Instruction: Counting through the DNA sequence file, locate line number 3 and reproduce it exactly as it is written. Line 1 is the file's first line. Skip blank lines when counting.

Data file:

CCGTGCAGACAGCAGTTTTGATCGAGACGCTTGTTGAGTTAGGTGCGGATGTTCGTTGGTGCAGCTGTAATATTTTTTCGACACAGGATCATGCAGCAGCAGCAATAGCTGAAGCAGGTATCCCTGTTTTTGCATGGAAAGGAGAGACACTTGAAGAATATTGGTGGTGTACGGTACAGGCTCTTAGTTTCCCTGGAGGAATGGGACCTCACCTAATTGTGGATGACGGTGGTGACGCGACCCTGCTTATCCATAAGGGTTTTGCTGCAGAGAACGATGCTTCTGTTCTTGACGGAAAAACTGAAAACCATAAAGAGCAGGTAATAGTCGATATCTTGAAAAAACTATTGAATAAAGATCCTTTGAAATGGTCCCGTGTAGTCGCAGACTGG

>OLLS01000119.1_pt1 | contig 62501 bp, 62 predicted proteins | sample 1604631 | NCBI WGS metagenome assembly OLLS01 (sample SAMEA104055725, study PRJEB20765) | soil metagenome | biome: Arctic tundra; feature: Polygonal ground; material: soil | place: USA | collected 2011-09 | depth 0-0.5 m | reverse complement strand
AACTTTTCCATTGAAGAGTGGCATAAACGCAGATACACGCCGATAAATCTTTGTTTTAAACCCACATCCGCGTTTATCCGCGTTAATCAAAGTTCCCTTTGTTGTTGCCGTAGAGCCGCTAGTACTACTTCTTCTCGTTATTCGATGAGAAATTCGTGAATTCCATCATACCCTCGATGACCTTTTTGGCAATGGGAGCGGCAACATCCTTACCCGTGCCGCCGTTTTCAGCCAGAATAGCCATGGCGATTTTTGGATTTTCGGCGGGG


AACTTTTCCATTGAAGAGTGGCATAAACGCAGATACACGCCGATAAATCTTTGTTTTAAACCCACATCCGCGTTTATCCGCGTTAATCAAAGTTCCCTTTGTTGTTGCCGTAGAGCCGCTAGTACTACTTCTTCTCGTTATTCGATGAGAAATTCGTGAATTCCATCATACCCTCGATGACCTTTTTGGCAATGGGAGCGGCAACATCCTTACCCGTGCCGCCGTTTTCAGCCAGAATAGCCATGGCGATTTTTGGATTTTCGGCGGGG